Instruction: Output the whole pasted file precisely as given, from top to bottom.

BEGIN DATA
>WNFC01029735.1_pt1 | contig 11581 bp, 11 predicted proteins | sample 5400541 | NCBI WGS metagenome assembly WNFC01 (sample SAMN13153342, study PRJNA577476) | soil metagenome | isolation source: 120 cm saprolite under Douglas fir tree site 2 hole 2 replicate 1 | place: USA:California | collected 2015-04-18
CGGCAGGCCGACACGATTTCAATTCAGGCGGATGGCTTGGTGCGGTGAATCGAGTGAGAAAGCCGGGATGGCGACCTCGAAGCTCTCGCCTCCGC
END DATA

>WNFC01029735.1_pt1 | contig 11581 bp, 11 predicted proteins | sample 5400541 | NCBI WGS metagenome assembly WNFC01 (sample SAMN13153342, study PRJNA577476) | soil metagenome | isolation source: 120 cm saprolite under Douglas fir tree site 2 hole 2 replicate 1 | place: USA:California | collected 2015-04-18
CGGCAGGCCGACACGATTTCAATTCAGGCGGATGGCTTGGTGCGGTGAATCGAGTGAGAAAGCCGGGATGGCGACCTCGAAGCTCTCGCCTCCGC